If you are reentering the job market and have relevant volunteer experience, be sure to include it. It counts!
A recent client wanted to reenter the job market after taking time off for children. Her earlier career had been in residential real estate and Xerox equipment sales. Her new job target was non-profit development. How did we position her for a development position in the non-profit arena? We focused heavily on her recent, highly relevant volunteer work.
In the resume profile, the client was described as a professional with over five years of volunteer leadership experience raising funds for a non-profit organization and two private schools. Because she was born and raised in the city in which she lived and graduated from a state school, we emphasized her extensive network of contacts in the city and the state.
The experience section of her resume focused on her volunteer work rather than her earlier sales positions. The client had been approached by a board member of an adoption agency to form a junior board to help raise funds for the organization. Below is the description we used after her title of Founder/President of Junior Board:
Handpicked by director of development and member of board of directors to establish and lead a junior board to increase awareness of the organization and raise additional funds. Recruited 10 initial members for board that grew to 20+. Played key role in formulating board’s focus and bylaws. Directed monthly meetings and built members’ passion for and understanding of the organization through guest and staff speakers.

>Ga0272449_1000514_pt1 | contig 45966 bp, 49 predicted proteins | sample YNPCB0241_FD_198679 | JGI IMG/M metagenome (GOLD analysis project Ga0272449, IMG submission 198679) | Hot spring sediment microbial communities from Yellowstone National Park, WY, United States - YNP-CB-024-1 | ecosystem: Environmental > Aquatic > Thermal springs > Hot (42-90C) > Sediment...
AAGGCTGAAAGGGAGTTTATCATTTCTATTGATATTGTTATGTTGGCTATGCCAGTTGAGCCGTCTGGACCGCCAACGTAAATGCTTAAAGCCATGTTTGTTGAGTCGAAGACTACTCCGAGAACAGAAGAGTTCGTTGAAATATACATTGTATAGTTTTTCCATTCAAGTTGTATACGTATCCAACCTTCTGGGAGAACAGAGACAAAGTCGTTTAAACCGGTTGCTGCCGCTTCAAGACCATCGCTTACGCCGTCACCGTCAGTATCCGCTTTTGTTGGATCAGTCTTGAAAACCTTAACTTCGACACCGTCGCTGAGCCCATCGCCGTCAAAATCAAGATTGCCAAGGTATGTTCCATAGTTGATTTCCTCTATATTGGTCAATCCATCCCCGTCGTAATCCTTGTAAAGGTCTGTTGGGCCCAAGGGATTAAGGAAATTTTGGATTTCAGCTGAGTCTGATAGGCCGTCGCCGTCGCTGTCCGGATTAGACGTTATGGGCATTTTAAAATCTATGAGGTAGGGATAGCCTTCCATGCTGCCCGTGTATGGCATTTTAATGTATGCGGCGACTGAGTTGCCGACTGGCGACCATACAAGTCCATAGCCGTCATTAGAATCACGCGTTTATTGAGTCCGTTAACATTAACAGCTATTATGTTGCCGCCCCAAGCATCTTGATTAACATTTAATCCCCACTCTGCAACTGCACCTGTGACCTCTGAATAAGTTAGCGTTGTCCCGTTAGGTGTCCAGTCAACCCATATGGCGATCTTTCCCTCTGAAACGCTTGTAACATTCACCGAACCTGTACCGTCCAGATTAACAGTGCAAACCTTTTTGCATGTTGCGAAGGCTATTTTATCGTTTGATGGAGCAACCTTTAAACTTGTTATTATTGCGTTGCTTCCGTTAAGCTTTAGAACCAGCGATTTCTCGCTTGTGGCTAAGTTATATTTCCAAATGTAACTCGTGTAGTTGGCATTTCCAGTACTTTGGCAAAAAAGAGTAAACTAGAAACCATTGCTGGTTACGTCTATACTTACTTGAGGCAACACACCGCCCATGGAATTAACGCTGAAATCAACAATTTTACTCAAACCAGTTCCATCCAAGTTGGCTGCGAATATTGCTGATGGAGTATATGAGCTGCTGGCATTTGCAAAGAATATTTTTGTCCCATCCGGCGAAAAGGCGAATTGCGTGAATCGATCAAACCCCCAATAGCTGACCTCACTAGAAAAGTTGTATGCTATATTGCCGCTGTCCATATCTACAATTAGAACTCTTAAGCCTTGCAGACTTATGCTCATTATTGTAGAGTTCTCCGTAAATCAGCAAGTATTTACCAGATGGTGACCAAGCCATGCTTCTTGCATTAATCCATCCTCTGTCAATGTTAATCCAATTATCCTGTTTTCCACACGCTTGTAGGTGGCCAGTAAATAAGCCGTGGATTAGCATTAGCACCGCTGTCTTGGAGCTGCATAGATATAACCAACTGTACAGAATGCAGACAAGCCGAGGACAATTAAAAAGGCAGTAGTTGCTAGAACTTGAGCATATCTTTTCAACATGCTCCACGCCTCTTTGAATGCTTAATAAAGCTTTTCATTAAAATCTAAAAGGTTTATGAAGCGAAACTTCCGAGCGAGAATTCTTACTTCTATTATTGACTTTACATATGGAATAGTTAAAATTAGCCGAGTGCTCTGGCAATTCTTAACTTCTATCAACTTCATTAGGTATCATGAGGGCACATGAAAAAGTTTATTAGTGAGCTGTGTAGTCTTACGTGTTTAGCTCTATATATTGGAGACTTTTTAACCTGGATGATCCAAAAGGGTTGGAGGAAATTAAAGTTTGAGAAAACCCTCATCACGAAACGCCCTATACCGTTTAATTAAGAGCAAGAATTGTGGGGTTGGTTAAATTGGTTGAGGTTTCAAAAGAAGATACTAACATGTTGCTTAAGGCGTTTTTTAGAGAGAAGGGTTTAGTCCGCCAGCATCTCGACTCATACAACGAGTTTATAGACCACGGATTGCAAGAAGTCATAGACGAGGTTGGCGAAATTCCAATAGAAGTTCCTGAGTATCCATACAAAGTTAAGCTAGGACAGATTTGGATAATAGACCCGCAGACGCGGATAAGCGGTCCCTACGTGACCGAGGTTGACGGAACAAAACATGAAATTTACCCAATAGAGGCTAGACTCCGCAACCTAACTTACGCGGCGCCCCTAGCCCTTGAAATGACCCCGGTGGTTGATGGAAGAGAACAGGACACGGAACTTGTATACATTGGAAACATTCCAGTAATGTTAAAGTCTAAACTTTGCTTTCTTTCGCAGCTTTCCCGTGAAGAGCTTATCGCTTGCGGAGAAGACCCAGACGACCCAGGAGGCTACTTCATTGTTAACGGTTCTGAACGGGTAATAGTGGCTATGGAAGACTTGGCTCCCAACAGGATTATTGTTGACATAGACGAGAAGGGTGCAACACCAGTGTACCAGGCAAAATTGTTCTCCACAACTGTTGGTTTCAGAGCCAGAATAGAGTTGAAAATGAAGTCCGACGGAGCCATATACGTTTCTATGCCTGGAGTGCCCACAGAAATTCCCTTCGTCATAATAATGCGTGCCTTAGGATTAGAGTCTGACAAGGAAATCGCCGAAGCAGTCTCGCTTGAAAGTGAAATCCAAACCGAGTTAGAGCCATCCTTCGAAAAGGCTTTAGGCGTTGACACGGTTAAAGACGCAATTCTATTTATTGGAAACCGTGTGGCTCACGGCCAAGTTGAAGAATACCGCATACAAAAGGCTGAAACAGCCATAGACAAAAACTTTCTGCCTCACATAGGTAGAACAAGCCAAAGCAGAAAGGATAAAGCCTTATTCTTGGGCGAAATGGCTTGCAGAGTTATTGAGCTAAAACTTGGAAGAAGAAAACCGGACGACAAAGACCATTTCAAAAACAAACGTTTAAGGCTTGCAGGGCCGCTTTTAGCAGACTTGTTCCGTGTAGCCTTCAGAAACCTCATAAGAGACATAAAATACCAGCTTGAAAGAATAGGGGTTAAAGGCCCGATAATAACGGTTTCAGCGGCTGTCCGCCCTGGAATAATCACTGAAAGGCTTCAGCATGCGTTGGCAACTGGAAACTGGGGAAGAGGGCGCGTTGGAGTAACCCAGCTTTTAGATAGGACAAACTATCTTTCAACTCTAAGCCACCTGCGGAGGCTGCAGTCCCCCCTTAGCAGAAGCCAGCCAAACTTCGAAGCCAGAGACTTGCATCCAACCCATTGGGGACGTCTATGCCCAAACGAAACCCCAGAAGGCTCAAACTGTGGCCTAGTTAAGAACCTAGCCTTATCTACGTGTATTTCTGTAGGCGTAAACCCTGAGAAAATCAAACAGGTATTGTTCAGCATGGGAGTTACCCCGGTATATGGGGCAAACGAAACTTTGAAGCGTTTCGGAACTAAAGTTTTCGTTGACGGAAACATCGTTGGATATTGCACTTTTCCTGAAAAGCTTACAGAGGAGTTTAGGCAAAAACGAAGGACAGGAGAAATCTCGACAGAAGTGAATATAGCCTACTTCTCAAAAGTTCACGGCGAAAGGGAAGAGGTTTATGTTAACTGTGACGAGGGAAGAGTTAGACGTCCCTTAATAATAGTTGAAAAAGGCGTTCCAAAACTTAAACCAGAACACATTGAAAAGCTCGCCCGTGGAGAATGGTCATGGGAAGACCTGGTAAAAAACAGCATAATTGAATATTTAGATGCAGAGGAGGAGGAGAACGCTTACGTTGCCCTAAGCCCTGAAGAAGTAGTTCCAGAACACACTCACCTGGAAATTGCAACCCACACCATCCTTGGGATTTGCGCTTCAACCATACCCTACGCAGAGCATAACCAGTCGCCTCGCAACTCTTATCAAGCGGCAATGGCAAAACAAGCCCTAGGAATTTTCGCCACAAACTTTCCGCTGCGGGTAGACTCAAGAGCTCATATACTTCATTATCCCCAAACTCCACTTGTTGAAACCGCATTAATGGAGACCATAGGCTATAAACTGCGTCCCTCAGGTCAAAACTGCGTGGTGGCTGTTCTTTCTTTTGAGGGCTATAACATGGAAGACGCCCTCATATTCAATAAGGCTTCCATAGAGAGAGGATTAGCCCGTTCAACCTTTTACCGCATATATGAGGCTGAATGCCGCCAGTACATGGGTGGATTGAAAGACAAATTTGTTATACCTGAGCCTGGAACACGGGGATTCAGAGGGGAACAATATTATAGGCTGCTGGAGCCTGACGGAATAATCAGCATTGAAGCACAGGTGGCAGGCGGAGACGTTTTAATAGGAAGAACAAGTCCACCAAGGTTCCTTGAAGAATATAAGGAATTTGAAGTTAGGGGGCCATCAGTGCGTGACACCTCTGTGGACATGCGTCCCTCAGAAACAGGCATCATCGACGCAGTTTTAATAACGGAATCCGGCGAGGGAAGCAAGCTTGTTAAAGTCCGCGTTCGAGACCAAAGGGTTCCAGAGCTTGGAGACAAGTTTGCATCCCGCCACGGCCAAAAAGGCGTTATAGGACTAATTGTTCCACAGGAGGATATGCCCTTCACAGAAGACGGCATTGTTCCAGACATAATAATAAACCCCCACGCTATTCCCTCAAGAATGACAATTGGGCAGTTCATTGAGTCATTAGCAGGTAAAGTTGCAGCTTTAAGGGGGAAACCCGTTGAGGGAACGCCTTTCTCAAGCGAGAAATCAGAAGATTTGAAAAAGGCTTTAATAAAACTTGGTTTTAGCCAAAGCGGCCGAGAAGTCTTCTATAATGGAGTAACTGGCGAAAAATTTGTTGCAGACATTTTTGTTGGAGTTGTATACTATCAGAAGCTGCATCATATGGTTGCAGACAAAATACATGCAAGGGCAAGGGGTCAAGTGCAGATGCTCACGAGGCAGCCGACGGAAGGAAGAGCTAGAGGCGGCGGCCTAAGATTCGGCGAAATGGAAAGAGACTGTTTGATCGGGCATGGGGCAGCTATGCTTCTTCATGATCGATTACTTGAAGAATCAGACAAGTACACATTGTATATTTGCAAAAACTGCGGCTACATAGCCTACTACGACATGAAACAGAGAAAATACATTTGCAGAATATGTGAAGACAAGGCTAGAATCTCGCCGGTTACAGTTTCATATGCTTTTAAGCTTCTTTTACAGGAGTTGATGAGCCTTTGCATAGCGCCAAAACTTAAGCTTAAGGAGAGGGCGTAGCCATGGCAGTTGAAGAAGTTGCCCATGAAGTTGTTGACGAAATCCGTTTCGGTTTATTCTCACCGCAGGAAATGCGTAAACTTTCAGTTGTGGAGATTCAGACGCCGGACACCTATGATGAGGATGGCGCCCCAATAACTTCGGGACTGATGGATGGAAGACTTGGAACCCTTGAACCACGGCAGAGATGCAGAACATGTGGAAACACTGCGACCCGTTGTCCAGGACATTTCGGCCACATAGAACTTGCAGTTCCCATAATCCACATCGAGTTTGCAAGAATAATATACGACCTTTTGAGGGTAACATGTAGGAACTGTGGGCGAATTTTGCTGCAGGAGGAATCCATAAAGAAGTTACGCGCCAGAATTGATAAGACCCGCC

That brief description demonstrated several important factors. The client had been carefully selected by a board member, so obviously the board member knew she was up to the job and that she possessed the leadership, networking, and relationship building skills necessary to establish a strong board. It also showcased her ability to build enthusiasm for the organization’s mission-a key attribute in development work.
Following the job description we created a few bullets that highlighted her achievements:
- Led board in first annual fundraiser that generated $75,000+ in 2007 and $125,000+ in 2008; helped establish fundraiser’s budget and solicited corporate and silent auction sponsors.
- Awarded first-ever “Open-the-door” award given only to those volunteers who exceed all expectations.
These achievements gave quantifiable results and demonstrated how much the organization appreciated the efforts of this client. She had demonstrated a commitment to excellence as a volunteer, a quality that would surely transfer to a paid position.
Also included in the experience section was the client’s participation on a private school’s capital campaign committee. We highlighted the fact that she was the first volunteer to attain 100% parent participation, information that would certainly catch the eye of a potential employer. In addition we included her membership on her high school’s chapter board, her leadership of its three-day fundraiser, and her participation in the school’s annual fund telethons.
This client had also served as swim team representative for her children’s swim team. Why was this important to include? She co-managed six swim meets and recruited and directed up to 50 parents per event. This experience reemphasized her organizational, coordination, relationship building, and recruiting skills-all important in development work.
Did this approach work for the client? Yes! When the adoption agency heard she was interviewing at other non-profits for a development position, they created a position there for her!
Whether or not you are reentering the job market, if you have relevant volunteer experience, be sure to include it. It might be the deciding factor in your selection for the position!
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